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Good News: Eating Meat Probably Isn't Going to Kill You


Vegetarians live more than three years longer than meat eaters, according to a new study published in the Journal of the American Osteopathic Association. At first glance this can sound pretty scary. Who wants to throw away three healthy years of life? But before you call your steak a mistake and swear off bacon forever, there are some things you should know.

First, some background. Researchers at the Mayo Clinic undertook the study as a way to answer the question they hear a lot from doctors: What should we tell our patients to eat to be healthy? Specifically, the researchers were looking at whether eating meat is healthy and if so, how much meat to eat would be best. It seems like a simple question but, as anyone who has delved into the literature on diet and nutrition knows, the answer can be incredibly complicated. And the answer they came up with was a lot more nuanced than "meat will kill you." Let's dig deeper.

It was an analysis of older research.

This was a meta-analysis of existing research. A meta-analysis takes data and results from older studies and analyzes them together, looking for trends. While this can be a powerful tool, meta-analysis has some serious drawbacks. For starters, you can't control what previous scientists did. If there were faults in previous studies, then that data will still be questionable. Plus, not all the studies used looked at exactly the same variables under the same conditions. For example, some studies looked at Europeans while others looked at Americans, two populations that can have very different eating philosophies, cooking techniques, and sources of meat. It doesn't mean the info is junk. It just means that you need to be aware that it's actually six studies—and none of them flat-out said all meat is bad.

Not all meat is created equal.

The meta-analysis concluded that the strongest correlation was between eating red meat and a higher risk of death from any cause. But there is a big difference in types of animal proteins and even between types of red meat. For instance, decades of research have shown a link between processed meats (like lunch meat, salami, hot dogs, and bacon) and an increase in some types of cancer and heart disease. However, the problem appears to lie in the way they're processed with added nitrates and preservatives, rather than in the meats themselves.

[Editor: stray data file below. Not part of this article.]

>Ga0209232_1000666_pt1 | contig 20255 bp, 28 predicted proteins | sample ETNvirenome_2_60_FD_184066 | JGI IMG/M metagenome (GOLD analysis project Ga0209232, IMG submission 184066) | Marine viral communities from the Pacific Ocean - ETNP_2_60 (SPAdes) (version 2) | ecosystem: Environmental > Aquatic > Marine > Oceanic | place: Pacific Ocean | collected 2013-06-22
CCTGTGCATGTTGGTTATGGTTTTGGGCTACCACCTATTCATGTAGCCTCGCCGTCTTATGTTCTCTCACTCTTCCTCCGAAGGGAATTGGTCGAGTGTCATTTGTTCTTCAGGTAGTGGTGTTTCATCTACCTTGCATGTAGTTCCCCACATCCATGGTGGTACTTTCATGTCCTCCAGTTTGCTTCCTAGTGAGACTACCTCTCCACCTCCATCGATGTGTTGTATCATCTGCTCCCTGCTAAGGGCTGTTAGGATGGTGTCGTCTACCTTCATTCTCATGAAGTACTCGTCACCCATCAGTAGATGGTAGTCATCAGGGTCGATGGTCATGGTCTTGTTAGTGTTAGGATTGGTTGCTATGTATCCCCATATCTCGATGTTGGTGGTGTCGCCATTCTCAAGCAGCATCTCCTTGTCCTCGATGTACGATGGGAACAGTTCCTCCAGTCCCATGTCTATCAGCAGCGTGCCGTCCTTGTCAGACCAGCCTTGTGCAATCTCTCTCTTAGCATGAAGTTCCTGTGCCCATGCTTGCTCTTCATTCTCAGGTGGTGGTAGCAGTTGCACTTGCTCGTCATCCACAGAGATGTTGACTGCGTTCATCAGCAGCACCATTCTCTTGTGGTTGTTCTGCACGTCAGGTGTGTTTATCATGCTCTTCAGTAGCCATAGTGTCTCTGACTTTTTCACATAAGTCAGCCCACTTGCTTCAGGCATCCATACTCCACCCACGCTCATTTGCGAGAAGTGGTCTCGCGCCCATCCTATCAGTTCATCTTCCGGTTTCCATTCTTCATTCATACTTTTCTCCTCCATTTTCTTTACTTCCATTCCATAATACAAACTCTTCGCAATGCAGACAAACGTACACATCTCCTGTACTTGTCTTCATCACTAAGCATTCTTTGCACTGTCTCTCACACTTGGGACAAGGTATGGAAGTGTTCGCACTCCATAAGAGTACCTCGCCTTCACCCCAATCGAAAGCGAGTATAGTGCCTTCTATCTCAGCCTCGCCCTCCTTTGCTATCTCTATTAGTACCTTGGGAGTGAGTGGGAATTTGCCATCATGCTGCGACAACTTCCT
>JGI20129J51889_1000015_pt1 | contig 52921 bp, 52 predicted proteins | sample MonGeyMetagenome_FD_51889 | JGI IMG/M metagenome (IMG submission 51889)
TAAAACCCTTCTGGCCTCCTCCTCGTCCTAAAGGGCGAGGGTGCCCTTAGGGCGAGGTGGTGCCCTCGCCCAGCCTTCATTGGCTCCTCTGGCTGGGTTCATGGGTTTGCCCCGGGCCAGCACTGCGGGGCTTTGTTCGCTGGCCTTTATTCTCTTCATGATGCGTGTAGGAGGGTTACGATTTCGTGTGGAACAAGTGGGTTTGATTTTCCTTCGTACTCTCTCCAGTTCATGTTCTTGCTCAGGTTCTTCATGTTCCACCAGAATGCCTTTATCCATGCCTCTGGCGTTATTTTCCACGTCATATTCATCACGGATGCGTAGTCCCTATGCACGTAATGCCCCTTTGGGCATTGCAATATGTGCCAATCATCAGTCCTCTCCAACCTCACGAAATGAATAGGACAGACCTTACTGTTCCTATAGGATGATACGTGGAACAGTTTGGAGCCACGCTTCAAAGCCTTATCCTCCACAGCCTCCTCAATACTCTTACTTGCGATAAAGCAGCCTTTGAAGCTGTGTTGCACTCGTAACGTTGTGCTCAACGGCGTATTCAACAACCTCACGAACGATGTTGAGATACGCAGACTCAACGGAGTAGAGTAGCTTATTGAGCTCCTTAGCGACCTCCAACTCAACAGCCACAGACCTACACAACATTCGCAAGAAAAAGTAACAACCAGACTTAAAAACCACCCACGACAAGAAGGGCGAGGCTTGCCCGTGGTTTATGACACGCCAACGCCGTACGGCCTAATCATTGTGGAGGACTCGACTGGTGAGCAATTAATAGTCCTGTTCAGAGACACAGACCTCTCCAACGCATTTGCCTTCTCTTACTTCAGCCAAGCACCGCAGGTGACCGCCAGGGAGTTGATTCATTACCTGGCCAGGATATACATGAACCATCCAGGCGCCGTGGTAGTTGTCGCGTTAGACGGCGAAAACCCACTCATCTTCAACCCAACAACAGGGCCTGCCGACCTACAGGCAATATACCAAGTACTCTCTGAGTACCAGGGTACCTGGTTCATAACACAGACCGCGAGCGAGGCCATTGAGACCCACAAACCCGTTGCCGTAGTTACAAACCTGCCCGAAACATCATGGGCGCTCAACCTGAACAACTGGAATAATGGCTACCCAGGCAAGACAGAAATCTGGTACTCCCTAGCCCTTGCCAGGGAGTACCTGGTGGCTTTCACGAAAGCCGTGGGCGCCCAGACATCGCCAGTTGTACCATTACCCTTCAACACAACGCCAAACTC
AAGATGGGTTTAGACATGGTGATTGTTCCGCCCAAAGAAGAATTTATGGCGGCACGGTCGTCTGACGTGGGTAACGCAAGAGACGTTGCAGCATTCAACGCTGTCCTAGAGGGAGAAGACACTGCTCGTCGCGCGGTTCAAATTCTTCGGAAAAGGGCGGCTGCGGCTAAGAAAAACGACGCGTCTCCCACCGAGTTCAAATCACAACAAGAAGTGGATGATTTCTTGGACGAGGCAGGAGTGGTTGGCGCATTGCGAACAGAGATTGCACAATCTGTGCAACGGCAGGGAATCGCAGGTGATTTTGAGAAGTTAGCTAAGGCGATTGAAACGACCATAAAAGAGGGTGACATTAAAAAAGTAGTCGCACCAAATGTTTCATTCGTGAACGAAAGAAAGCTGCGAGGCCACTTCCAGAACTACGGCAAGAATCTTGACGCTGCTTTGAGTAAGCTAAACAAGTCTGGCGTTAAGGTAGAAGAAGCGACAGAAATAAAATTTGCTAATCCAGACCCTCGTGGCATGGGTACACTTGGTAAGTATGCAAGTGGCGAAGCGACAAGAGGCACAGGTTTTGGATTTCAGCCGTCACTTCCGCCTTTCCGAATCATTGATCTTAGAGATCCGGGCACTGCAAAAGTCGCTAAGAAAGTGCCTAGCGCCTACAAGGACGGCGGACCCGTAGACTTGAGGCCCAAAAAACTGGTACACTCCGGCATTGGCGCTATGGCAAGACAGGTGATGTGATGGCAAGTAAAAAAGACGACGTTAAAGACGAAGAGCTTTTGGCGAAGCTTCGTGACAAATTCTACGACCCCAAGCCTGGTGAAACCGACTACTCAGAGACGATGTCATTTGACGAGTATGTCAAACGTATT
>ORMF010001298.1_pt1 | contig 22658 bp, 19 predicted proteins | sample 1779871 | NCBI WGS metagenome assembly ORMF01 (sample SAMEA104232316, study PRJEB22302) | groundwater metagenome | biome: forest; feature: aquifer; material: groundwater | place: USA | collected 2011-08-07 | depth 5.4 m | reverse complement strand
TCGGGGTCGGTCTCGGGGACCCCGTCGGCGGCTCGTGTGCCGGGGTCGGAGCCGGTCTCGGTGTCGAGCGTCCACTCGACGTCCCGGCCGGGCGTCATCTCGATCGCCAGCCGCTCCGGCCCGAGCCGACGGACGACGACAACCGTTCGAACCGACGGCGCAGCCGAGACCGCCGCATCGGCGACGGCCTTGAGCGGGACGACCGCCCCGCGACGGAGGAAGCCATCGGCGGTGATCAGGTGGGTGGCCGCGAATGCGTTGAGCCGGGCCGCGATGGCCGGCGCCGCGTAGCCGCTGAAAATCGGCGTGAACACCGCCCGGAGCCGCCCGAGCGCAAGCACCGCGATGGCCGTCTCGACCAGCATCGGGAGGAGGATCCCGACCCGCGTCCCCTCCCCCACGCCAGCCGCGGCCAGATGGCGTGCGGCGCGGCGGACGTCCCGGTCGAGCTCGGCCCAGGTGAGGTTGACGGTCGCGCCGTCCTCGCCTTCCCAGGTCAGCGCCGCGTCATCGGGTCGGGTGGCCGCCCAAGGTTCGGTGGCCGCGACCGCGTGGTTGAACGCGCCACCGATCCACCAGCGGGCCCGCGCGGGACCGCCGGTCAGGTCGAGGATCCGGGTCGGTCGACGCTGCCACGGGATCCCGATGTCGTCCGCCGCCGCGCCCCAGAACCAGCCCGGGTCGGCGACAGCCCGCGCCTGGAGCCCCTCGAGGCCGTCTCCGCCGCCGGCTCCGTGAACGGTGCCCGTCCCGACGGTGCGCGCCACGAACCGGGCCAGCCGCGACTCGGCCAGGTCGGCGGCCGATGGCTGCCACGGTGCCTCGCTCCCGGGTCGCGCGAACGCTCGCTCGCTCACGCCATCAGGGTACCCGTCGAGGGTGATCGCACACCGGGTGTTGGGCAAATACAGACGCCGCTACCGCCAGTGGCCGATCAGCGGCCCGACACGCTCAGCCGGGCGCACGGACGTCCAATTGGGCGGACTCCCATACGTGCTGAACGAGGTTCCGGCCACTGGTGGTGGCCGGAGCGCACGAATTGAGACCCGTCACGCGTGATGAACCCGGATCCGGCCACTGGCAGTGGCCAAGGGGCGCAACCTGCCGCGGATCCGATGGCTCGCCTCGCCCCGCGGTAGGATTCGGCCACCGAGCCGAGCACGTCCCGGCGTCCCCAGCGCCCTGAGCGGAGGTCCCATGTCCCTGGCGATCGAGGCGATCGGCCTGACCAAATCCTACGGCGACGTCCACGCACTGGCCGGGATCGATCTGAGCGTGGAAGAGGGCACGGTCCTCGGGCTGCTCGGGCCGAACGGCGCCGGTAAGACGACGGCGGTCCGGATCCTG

Another factor is how the meat was farmed. Recent research has found significant differences in the nutrition provided by grass-fed and pastured beef versus conventionally farmed (grain-fed) animals, for instance. In addition, wild fish have been found to have more good fatty acids than farmed fish. And chicken fed their natural (not vegetarian) diet have a better nutritional profile than factory-farmed cluckers.

"There’s a substantial difference between wholesome, fresh, unprocessed foods and their industrialized, adulterated counterparts—and meat is no exception,” says Mike Fenster, M.D., an interventional cardiologist, chef, and author of The Fallacy of the Calorie: Why the Modern Western Diet is Killing Us and How to Stop It. “There is strong research-based evidence for an association between the consumption of processed red meats and an increased risk of diabetes, cardiovascular disease, cancer, and early mortality. Importantly, the same studies [that the meta-analysis was based on] didn't show any correlation between fresh red meat and such disabilities and diseases at any level of consumption."

Then there's the issue of cooking: Previous research has found that grilling, charring, and smoking meats can increase carcinogens while decreasing nutrition. Yet this meta-analysis couldn't tease apart the differences from processing, farming, and cooking practices. And since Americans mostly eat processed and conventionally farmed meats, it seems likely that the data would skew to show that.

Summary: There's a huge difference between eating a small grass-fed and pastured steak and chowing six grilled hot dogs at a barbecue.

The headlines may not reflect the truth of the research.

Click-bait headlines sell—not to mention, it can be hard to accurately distill complicated findings into a six-word sound-bite. So while many places are reporting this study as saying that eating meat will kill you, that's not actually what the researchers said. Their conclusion? "Physicians should advise patients to limit animal products when possible and consume more plants than meat."

In the end, telling people to limit animal products and eat more plants is a lot less shocking than saying meat will kill you. “The prescription for success is simple,” says Dr. Fenster. “Choose the wholesome, real and authentic foods that nature has offered us with as little man-made manipulation as possible."